When you are born a twin, the first lesson you learn is about sharing. Be it a toy, a blanket, or time with your parents.
As young flea market attendees, the Keno brothers had already found their direction. Born into the antiques world, they shared a passion for discovering.
When they were teens they went to flea markets with their parents and at each stop, Leigh & Leslie Keno, filled with adrenaline, would pile out of the car and begin the hunt for hidden treasures.
"My brother and I would separate from them and scan the territory for sleepers, a trade term for undervalued merchandise. If we spotted one, he and I might hold a hasty huddle in a corner to strategize, then approach the proprietor and try to strike a deal."
Particularly with the early pieces that they loved, issues of quality, age, and condition called for seat-of-the-pants judgments.
Every flea market seemed like a new frontier because there was so little information available, other than a handful of guides & books on collectibles. So in 1969, they started an antique diary!
"We resolved to record and research in the greatest detail the many objects we admired and sought."
Today, because of their love for antiques, they are thrilled to share their life-long lust for antiquing and related learning in Hidden Treasures. I just loved this book and believe me when I say, it will inspire you to take a second look at your own neglected family heirlooms and dust-covered relics.
In Hidden Treasures, the Keno brothers describe more than a dozen of their most fascinating treasure hunts and extraordinary discoveries.
Along with their experience and expertise, they share their love and appreciation of fine craftsmanship and beauty.
They take you behind the scenes of the world of antiques, revealing the secrets of their trade.
From a pair of rare 18th century chairs found in a chicken coop...
to the stunning Appleton secretary bookcase uncovered in Paris...
Whether you’re an ardent collector or a budding furniture admirer, this book will not only leave you with a smile; you'll be a bit wiser when it comes to spotting masterpiece furniture on your own antiquing adventures.
Today, the Keno brothers are considered foremost experts on antiques.
Leigh & Leslie Keno, journal entry, August 6th, 1969
"Throughout our lives, Leigh and I have taken great pleasure in our shared passion for American furniture and decorative arts. Our love of objects is so much a part of our makeup, our very souls, that I truly cannot remember a time when we were not hunting for and learning about things."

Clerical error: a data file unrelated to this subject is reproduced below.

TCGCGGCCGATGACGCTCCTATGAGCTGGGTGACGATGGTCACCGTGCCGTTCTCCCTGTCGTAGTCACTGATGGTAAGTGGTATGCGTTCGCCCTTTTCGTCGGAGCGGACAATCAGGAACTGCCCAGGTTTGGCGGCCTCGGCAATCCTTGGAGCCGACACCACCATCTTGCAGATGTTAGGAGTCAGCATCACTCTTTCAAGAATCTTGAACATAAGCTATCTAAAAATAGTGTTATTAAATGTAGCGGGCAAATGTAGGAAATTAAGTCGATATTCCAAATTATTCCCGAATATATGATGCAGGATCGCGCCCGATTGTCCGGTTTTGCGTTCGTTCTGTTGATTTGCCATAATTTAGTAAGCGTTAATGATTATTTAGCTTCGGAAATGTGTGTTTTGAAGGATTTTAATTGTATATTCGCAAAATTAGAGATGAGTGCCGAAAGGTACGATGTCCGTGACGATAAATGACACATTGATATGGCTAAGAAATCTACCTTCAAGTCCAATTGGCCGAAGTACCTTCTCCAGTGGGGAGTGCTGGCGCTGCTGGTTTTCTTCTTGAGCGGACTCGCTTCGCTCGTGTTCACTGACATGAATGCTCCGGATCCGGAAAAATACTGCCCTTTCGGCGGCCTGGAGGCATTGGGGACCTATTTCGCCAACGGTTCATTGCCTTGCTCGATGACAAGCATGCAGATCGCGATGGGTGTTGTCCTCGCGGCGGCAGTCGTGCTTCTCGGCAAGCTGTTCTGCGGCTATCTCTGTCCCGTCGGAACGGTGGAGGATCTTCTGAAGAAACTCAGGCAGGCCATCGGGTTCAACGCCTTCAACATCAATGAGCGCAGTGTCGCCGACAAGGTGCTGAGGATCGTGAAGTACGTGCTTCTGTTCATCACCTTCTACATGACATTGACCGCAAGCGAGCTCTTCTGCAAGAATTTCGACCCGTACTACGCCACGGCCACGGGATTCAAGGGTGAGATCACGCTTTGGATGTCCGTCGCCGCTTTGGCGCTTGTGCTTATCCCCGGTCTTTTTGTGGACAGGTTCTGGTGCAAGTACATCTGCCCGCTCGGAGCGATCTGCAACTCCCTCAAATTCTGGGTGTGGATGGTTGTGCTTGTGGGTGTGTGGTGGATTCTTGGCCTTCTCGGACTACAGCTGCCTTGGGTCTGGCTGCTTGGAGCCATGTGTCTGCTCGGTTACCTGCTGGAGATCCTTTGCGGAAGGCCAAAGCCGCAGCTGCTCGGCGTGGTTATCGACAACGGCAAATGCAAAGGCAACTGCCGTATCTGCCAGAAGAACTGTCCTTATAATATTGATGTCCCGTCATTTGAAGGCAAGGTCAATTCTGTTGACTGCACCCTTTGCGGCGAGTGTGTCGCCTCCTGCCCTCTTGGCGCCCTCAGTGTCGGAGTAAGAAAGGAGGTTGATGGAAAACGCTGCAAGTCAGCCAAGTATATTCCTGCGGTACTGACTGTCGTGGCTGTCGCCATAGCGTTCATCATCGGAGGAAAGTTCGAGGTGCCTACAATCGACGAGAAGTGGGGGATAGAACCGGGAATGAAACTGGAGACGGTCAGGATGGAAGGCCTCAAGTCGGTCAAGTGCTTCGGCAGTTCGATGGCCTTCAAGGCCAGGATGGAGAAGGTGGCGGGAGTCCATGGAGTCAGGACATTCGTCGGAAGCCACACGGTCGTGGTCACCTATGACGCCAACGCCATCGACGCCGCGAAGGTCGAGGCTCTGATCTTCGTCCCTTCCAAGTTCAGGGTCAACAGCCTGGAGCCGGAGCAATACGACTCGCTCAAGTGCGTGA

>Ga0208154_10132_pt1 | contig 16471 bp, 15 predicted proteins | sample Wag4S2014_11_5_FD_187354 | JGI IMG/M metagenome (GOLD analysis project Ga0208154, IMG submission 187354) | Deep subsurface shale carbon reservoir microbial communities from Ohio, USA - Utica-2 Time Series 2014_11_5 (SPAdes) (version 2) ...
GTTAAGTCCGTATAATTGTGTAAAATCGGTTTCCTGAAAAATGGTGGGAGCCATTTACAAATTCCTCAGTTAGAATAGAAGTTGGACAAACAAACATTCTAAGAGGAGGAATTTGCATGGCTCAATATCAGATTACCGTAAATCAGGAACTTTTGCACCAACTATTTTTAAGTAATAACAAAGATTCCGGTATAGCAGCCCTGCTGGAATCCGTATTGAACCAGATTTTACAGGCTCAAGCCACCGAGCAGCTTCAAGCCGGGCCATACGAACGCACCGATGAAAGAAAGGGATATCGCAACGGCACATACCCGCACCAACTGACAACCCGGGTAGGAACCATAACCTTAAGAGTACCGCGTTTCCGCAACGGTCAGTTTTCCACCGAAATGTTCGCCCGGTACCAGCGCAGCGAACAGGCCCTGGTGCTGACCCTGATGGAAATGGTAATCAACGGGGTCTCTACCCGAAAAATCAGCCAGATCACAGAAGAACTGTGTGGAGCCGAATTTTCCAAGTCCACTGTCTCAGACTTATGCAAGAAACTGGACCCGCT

Leigh Keno currently owns and operates Keno Auctions. He formerly held the position of Vice President in the appraisal department at Christie's.
Leslie Keno is Senior Vice President and Senior Specialist of American Furniture and Decorative Arts at Sotheby's in New York. He has been published in the American Ceramic Circle and has contributed to the Sotheby's Guide to American Furniture and Sotheby's Encyclopedia of Furniture.
Together they are currently Editors at Large for Traditional Home magazine for which they write a monthly column. As appraisers on the PBS Emmy nominated hit, Antiques Road show, they have become celebrities beyond the refined world of art and Americana. In 2005, the President awarded both Leigh and Leslie with the National Humanities Medal. They both enjoy spending their free time with their families, fly-fishing and racing vintage racecars.
Photos and information courtesy Hidden treasures, Traditional Home
A little side note....
My grandmother taught me how to size up an antique from across the room. Anyone with a good eye could do that many years ago before furniture makers mastered the art of "antique reproductions."
I too first became familiar with the Keno brothers on The Antiques Roadshow. Funny story that I just remembered. One evening I was watching the show and it was live & local in Phoenix. They were interviewing a man who had brought in some old thing, might have been a humidor. Suddenly I realized that it was my pediatrician from when I was younger, Dr. Schmidt. He and his family were also good friends as I went to school with his kids. Anyway I called my mom and she called his wife & asked...did you know that Jim is on tv talking to an appraiser? Turns out the nervous, sheepish grin on his face was because he had snuck the antique out of the house. Not sure how that story ended but he did appear willing to sell...